Saturday, April 13, 2024



Spain Flag

GDP: USD1397.5bn (World ranking 15)
Population:47.6mn (World ranking 30)
Form of state: Parliamentary Monarchy
Head of government: Pedro Sánchez (PM)
Next elections: General elections, 2027


  • Good performance and competitiveness in some specific sectors, although competitiveness gains are starting to reverse • Presence of large international companies
  • Fiscal consolidation to be frontloaded and government debt ratio to decline
  • Bridge between Latin America and the rest of the world
  • Large economy
  • Good infrastructure network


  • Still high public debt (>100% of GDP)
  • High private debt
  • High unemployment rate compared to its European peers despite progress
  • Need of further structural reform on education and training • Fragmented political landscape, internal tensions over sovereignty issues (Catalonia)
  • Highly dependent on EU supply and demand

Economic overview

Slowing but solid economic growth

Despite the challenges posed by Russia’s war against Ukraine, the Spanish economy has remained resilient. Economic data for Q4 indicates a continuation of Q3 momentum. The economy experienced a slowdown in Q3 of 2023, influenced by a weakening global environment and the impact of monetary tightening. However, it still grew at a robust rate. The INE’s preliminary GDP data showed a +0.3% q/q growth in Q3, surpassing the Eurozone average (-0.1%). After growing by +2.5% in 2023, we expect GDP to grow by +1.8% and +1.8% in 2024 and 2025, respectively.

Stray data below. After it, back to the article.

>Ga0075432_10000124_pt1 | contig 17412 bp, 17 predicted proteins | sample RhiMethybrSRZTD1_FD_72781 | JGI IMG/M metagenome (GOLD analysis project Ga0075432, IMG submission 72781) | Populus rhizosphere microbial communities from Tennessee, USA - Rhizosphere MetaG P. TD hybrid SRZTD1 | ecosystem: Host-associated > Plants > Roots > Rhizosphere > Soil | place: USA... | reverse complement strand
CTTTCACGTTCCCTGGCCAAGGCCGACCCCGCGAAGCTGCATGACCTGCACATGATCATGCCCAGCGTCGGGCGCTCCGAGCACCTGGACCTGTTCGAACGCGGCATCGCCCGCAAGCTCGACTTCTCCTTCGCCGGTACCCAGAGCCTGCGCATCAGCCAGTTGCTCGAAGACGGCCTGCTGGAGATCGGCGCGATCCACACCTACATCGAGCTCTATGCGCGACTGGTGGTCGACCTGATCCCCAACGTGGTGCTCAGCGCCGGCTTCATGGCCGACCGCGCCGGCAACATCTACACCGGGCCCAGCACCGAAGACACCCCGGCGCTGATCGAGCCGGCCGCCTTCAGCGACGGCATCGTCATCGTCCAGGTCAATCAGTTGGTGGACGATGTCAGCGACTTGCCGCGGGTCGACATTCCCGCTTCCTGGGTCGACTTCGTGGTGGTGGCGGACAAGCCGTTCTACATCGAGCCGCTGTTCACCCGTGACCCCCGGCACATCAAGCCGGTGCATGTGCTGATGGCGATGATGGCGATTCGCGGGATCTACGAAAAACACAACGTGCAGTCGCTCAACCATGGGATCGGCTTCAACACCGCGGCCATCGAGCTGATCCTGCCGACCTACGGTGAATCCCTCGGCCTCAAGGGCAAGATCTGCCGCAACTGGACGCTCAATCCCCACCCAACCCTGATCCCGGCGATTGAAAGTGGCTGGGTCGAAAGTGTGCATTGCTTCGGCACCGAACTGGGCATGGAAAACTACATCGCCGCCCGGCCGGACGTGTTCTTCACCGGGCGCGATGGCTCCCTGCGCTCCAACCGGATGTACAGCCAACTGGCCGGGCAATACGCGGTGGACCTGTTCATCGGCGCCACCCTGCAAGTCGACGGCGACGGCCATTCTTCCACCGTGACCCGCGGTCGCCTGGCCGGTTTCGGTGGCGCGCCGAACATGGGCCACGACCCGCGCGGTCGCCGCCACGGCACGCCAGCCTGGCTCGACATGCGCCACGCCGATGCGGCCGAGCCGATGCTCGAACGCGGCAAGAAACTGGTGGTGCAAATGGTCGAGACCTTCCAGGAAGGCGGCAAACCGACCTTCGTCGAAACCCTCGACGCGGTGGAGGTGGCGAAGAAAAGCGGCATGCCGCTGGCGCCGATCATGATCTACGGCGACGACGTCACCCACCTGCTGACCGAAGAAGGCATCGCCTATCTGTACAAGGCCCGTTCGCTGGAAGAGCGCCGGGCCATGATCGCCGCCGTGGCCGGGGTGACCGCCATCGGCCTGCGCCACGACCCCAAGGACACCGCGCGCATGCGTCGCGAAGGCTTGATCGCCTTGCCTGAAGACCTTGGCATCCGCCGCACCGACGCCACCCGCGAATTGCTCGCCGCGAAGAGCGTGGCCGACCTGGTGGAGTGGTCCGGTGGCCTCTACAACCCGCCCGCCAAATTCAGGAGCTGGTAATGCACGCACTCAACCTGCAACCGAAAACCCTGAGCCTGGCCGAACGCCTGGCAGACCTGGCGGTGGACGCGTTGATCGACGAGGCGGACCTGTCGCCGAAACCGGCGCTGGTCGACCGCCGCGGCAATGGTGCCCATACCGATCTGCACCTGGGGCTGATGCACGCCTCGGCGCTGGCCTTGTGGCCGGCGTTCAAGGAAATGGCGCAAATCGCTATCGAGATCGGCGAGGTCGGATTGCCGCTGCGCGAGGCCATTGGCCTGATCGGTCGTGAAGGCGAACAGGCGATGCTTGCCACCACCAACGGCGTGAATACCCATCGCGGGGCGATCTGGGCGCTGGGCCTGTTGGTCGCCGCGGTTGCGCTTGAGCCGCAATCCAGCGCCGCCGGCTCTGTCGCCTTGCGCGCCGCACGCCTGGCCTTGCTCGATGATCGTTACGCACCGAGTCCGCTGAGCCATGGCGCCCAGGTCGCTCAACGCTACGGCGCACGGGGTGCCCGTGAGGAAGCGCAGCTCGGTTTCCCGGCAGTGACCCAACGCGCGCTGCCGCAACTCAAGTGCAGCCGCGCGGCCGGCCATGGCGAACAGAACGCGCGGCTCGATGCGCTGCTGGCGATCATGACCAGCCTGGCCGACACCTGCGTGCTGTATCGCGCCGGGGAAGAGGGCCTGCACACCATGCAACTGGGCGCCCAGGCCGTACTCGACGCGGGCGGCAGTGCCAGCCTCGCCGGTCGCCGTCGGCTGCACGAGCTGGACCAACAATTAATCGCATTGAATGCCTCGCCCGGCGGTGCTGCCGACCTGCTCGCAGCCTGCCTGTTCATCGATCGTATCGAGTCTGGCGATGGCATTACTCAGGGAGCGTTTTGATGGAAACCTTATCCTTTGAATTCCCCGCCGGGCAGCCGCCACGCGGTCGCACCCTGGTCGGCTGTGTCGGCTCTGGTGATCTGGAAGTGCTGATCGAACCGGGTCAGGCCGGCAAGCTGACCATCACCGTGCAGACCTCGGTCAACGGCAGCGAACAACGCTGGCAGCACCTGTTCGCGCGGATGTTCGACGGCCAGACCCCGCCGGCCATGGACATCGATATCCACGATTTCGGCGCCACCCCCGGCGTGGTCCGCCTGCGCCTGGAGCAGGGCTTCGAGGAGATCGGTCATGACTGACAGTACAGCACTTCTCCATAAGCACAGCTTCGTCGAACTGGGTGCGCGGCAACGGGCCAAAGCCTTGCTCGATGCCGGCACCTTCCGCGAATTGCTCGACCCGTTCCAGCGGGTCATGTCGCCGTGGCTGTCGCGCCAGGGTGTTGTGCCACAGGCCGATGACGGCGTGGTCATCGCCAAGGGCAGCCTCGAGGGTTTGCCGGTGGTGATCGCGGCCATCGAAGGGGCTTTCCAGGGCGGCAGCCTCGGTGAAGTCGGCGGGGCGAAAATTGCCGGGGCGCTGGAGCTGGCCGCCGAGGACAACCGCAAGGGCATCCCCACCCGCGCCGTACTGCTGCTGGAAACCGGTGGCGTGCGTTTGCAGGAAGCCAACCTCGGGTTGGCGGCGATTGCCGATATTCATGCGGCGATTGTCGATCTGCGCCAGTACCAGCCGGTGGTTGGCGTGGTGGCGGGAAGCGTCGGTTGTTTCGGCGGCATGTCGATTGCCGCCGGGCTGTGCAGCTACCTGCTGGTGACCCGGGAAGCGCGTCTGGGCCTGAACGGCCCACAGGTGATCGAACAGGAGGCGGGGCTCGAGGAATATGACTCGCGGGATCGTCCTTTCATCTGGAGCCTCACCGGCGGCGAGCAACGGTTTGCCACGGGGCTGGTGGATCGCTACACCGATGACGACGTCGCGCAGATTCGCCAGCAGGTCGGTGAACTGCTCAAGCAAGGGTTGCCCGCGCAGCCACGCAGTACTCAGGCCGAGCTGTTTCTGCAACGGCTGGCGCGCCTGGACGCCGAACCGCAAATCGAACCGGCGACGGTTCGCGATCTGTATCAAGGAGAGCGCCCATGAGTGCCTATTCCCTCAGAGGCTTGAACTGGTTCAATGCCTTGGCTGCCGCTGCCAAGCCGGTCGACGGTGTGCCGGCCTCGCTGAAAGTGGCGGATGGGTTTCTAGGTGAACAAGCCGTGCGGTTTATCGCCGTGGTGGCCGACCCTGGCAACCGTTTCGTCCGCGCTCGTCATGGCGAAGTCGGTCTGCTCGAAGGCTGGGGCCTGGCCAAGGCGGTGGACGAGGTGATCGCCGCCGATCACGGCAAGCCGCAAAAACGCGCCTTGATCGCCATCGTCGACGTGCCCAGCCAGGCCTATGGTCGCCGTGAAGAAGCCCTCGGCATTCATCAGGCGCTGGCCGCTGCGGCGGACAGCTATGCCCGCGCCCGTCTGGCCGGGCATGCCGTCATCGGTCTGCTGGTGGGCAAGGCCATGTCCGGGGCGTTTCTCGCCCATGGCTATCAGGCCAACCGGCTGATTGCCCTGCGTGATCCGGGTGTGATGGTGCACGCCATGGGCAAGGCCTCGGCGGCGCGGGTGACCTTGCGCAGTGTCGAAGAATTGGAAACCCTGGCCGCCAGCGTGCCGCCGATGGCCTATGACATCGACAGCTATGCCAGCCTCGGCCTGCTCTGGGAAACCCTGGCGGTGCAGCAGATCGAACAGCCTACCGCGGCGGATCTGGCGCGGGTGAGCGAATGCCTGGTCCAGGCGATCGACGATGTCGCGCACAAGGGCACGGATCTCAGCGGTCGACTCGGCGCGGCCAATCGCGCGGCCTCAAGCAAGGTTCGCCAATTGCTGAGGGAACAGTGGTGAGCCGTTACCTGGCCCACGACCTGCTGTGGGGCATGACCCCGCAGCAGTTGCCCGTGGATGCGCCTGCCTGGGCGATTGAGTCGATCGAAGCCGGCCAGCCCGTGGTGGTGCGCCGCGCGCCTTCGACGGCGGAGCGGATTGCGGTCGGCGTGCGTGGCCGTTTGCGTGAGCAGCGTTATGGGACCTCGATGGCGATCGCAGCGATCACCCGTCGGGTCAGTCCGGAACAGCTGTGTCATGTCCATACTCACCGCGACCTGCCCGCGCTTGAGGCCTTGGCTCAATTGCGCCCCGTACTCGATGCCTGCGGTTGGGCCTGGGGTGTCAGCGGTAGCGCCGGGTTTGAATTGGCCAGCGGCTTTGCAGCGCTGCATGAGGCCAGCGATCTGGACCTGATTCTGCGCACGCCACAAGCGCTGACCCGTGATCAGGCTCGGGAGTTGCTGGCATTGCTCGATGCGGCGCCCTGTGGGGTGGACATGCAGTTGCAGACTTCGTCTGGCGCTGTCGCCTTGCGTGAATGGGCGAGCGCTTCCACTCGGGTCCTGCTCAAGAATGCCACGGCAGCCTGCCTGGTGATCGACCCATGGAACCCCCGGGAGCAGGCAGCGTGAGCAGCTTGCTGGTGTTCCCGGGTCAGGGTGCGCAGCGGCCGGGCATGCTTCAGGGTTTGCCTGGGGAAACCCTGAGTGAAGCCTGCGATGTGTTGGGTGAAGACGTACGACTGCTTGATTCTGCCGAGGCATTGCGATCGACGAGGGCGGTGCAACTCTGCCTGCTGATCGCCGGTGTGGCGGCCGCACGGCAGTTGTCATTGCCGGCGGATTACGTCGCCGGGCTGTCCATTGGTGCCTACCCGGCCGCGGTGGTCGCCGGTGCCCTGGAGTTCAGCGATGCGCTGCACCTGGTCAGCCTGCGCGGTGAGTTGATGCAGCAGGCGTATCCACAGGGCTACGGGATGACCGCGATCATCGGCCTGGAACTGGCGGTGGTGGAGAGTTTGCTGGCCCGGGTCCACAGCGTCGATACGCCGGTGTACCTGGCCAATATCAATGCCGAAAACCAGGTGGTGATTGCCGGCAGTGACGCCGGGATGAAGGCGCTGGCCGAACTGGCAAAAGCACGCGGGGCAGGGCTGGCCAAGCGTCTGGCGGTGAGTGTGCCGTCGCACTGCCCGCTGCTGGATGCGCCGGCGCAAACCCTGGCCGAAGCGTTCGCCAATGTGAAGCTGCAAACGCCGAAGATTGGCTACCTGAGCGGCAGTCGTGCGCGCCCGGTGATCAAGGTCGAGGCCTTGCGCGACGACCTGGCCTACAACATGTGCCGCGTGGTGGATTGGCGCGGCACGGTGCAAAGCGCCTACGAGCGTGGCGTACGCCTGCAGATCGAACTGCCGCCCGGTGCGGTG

Throughout the forecast period, Spain’s economic activity will largely be driven by domestic demand. Enhanced household consumption, fueled by real income increases due to lower inflation rates, and job creation; wage growth in a robust labor market will also play a significant role. Additionally, gross fixed capital formation will contribute substantially to growth, spurred by NGEU investment projects gaining momentum in 2024 and 2025. While net external demand will improve in the short term, its overall contribution to GDP growth will be more moderate compared to previous years, as an increase in goods and non-travel services exports will be balanced by a rise in imports (linked, inter alia, to the increase in the import content of gross fixed capital formation) and a levelling off in travel service exports.

Headline inflation is expected to remain on a slightly upward
path in early 2024 and to resume a downward path in the
second half of the year. We expect it to have reached 3.6% in
2023 and to reach 3.4% in 2024. Under the baseline scenario
it is assumed that both the lower VAT rate on food and the
public transport subsidies will be extended. A potential
extension of the energy price measures could further temper
inflation and boost activity in 2024.